About 90,000 undocumented immigrants ages 19 to 25 will be eligible for California’s version of Medicaid – the health insurance program for people with low incomes – under a state budget deal worked out by Democrats who control the state Legislature and Gov. Gavin Newsom.
Once the agreement is passed by the Legislature and signed into law by the governor, California will become the first state in the nation next year to offer government-provided health insurance to some immigrants who are undocumented.
What? Provide health insurance to people who came to the United States illegally!
Yes. It’s humane. And California’s leaders believe that health care is a fundamental right.
Under the budget agreement, health insurance will be provided to undocumented immigrants who qualify under California’s version of Medicaid, which is known as Medi-Cal.
The budget agreement will also provide access to health care subsidies for middle-income families. A family of four earning as much as $150,000 a year would be eligible for $100 a month to help offset the cost of health insurance.
How will California pay for this?
The state budget agreement calls for taxing people who don’t carry health insurance to cover part of the cost. This penalty is similar to the individual mandate included in the Affordable Care Act. So California is doing on a state level what ObamaCare did on a federal level.
California’s leaders believes that health care is a fundamental right.
And what about the cost? At first glance, the plan looks very expensive. It will cost approximately $98 million annually. That number may sound high, but it’s not as high as the cost of expanding this coverage to the elderly, which would put the price tag at around $3.4 billion.
Obviously, Republicans don’t like this deal. Not in California nor in the nation.
In 2017 Republicans in Congress eliminated the individual mandate under ObamaCare, which required most people to have a minimum amount of health insurance coverage or pay a fine.
Republicans in the California Legislature feel this budget initiative punishes Americans for not having insurance, in order to provide health care to those who came to the U.S. illegally. And some feel that California should just write the check without taxing this segment of the population, since the state is projected to have a surplus of more than $20 billion.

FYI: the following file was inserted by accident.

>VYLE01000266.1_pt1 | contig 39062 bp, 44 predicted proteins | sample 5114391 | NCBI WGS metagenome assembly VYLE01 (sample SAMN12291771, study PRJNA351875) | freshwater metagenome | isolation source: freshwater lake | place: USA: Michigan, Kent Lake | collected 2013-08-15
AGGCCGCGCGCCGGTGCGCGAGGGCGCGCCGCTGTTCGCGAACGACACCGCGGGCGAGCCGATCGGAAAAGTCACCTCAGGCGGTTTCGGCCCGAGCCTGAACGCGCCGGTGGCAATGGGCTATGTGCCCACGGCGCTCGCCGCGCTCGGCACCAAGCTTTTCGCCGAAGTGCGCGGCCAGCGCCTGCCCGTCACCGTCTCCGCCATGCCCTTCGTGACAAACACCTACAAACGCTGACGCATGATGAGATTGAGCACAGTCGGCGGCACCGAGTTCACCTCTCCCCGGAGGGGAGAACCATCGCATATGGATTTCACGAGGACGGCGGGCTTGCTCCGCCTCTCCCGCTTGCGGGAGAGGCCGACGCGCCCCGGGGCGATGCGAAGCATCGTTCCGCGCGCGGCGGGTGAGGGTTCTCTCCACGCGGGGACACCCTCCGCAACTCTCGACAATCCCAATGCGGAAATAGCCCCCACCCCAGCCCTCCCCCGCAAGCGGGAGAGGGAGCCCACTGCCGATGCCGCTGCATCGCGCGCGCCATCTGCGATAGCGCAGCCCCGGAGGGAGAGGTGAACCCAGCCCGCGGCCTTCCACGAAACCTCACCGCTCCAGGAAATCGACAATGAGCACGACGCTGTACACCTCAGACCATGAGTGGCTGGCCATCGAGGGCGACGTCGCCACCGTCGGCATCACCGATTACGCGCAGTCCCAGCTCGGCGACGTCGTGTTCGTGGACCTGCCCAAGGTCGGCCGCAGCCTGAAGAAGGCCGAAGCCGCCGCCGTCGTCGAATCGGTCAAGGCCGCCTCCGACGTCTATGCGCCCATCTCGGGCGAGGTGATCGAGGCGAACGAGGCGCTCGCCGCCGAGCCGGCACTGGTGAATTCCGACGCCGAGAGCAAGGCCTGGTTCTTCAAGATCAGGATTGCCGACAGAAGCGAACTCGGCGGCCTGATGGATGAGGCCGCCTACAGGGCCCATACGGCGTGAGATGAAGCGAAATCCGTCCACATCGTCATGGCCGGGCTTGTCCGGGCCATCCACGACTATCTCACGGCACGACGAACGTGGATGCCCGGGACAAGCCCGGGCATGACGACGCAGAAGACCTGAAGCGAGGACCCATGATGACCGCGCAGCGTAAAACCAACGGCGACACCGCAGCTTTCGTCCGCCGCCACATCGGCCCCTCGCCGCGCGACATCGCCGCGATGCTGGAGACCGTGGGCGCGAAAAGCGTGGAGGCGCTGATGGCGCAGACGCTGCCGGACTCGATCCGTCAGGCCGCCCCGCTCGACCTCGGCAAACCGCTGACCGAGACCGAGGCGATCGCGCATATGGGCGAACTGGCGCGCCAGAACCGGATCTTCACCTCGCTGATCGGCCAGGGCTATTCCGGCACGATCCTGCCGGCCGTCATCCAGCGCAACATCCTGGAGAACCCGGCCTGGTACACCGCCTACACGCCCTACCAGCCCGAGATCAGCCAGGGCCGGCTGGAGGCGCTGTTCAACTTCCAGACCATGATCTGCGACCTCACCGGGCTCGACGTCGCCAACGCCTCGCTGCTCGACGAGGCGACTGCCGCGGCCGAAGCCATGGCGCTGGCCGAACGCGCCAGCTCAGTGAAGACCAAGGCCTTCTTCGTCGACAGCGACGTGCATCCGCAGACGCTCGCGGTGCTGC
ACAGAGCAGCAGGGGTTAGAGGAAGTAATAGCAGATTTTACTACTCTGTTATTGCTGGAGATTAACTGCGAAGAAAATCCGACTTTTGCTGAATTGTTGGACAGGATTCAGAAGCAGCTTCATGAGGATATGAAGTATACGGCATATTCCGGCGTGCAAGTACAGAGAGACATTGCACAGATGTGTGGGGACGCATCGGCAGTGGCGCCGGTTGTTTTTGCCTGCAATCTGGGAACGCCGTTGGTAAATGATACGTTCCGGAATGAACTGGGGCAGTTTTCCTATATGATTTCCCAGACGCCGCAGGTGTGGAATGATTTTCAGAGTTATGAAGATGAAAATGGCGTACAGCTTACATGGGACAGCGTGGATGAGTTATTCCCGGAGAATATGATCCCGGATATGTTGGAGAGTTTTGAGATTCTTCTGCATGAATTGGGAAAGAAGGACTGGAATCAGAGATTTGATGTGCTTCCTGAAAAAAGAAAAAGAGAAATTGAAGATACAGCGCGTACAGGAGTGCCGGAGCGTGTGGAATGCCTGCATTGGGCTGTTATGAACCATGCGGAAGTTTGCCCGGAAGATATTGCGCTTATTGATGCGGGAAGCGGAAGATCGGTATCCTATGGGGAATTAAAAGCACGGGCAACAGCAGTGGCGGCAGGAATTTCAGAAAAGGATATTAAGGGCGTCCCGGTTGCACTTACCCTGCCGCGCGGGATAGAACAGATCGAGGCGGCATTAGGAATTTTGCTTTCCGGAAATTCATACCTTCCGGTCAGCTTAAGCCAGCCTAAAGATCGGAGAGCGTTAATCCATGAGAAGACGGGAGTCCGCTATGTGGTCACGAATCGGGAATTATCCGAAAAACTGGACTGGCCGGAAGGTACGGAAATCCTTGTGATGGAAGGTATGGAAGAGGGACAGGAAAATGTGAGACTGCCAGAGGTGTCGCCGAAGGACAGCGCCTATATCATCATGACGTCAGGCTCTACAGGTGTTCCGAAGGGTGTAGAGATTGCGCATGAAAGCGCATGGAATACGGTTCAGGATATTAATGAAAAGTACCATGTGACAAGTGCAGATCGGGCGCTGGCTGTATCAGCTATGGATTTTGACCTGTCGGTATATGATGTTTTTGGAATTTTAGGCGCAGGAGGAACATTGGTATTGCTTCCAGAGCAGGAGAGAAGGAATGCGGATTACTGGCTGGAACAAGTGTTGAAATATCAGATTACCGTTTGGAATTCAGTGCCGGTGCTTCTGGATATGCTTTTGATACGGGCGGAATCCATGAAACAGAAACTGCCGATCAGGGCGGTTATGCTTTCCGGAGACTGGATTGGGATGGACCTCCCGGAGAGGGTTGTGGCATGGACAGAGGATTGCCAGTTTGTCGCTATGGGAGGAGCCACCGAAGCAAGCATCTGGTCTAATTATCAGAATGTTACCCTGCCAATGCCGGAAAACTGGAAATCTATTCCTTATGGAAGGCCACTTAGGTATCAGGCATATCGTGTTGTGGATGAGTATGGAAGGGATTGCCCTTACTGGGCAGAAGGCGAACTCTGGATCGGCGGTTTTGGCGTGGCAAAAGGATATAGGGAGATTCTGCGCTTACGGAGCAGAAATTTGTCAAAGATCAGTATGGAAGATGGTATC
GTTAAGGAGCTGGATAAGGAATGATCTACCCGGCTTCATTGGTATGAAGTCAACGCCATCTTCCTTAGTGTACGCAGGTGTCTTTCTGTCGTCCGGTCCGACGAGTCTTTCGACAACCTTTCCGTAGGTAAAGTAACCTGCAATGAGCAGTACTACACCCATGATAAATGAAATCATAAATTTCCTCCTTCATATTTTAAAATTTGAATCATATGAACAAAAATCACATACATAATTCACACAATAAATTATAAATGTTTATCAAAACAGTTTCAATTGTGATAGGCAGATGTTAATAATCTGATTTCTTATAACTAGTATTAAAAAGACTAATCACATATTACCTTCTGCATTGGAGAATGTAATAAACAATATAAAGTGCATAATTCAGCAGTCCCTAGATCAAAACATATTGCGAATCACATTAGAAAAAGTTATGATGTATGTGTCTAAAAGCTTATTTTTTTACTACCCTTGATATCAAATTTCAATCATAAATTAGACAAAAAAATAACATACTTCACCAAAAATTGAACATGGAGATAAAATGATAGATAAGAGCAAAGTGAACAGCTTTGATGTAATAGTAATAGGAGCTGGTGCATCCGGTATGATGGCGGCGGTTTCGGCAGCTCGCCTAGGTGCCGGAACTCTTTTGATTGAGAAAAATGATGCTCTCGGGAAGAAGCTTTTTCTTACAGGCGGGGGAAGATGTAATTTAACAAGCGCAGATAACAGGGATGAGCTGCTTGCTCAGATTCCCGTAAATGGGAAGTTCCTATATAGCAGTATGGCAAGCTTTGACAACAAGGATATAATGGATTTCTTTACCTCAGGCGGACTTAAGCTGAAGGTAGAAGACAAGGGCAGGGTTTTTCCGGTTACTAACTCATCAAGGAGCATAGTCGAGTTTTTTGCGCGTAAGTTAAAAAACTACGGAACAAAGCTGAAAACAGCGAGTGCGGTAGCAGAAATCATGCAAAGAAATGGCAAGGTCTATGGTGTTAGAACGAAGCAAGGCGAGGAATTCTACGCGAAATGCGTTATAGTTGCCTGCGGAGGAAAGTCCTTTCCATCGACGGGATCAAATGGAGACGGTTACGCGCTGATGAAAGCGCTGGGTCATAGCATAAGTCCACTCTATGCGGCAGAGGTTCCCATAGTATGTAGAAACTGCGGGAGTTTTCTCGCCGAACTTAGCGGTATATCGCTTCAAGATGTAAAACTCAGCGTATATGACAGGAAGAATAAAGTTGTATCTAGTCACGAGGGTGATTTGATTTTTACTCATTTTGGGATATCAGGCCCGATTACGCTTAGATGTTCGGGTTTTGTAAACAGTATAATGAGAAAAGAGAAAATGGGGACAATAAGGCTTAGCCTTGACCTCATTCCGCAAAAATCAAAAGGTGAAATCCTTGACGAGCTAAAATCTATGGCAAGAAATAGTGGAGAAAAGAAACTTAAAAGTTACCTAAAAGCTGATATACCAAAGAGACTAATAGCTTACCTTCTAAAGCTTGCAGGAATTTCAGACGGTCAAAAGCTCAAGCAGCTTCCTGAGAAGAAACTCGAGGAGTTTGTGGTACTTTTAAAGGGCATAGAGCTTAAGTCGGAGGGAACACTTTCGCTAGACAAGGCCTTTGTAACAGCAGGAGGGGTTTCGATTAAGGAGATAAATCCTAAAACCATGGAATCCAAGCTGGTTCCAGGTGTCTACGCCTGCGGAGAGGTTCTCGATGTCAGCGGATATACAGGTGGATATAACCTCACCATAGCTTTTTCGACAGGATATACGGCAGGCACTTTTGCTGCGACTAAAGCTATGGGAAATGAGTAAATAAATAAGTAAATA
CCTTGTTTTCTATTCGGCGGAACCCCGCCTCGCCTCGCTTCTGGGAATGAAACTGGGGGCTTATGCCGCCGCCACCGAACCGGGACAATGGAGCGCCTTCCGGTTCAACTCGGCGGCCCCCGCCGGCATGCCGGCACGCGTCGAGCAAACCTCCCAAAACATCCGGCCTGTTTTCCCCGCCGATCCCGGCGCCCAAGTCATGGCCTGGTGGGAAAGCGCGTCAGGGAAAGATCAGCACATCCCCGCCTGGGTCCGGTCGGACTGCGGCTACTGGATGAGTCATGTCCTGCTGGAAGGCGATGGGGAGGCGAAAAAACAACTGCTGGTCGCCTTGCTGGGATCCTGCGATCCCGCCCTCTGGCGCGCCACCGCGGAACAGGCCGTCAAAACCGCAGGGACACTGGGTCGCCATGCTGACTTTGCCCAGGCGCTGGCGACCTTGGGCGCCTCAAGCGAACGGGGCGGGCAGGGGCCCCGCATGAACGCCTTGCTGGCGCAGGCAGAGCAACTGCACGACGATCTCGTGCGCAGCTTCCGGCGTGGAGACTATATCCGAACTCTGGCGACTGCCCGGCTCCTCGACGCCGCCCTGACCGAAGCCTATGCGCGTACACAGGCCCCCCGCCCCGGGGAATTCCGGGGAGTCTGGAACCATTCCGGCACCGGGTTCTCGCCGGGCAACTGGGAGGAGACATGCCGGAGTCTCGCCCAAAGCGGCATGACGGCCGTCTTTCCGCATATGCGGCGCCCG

Although many on the left are happy with the Medi-Cal agreement, there are some who feel it doesn’t go far enough. The California Immigrant Policy Center said: "The exclusion of undocumented elders from the same health care their U.S. citizen neighbors are eligible for means beloved community members will suffer and die from treatable conditions."
And there are those like Health Access, a health rights advocacy group that believes the program will be expanded to include others – perhaps the elderly – in the future.
So California believes health care is a fundamental human right. What about the doctors and the hospitals?
Currently, in every state doctors are required to take an oath to first do no harm.
There is also the Emergency Medical Treatment Act, a law that since 1986 has required emergency room health care workers to stabilize and treat everyone who enters regardless of whether they have health insurance.
Both public and private hospitals are prohibited from turning people away.
In other words, taxpayers in California are paying for the individuals covered under the budget agreement to be treated one way or another – either through an individual mandate charge or through higher insurance premiums and longer wait times at hospital emergency rooms.
I live in California and I think my state is doing the right thing with the passage of this legislation.
We are, after all, not only a nation of laws, but a nation of human beings. And providing health insurance is the humane thing to do regardless of someone’s citizenship or how he or she got here.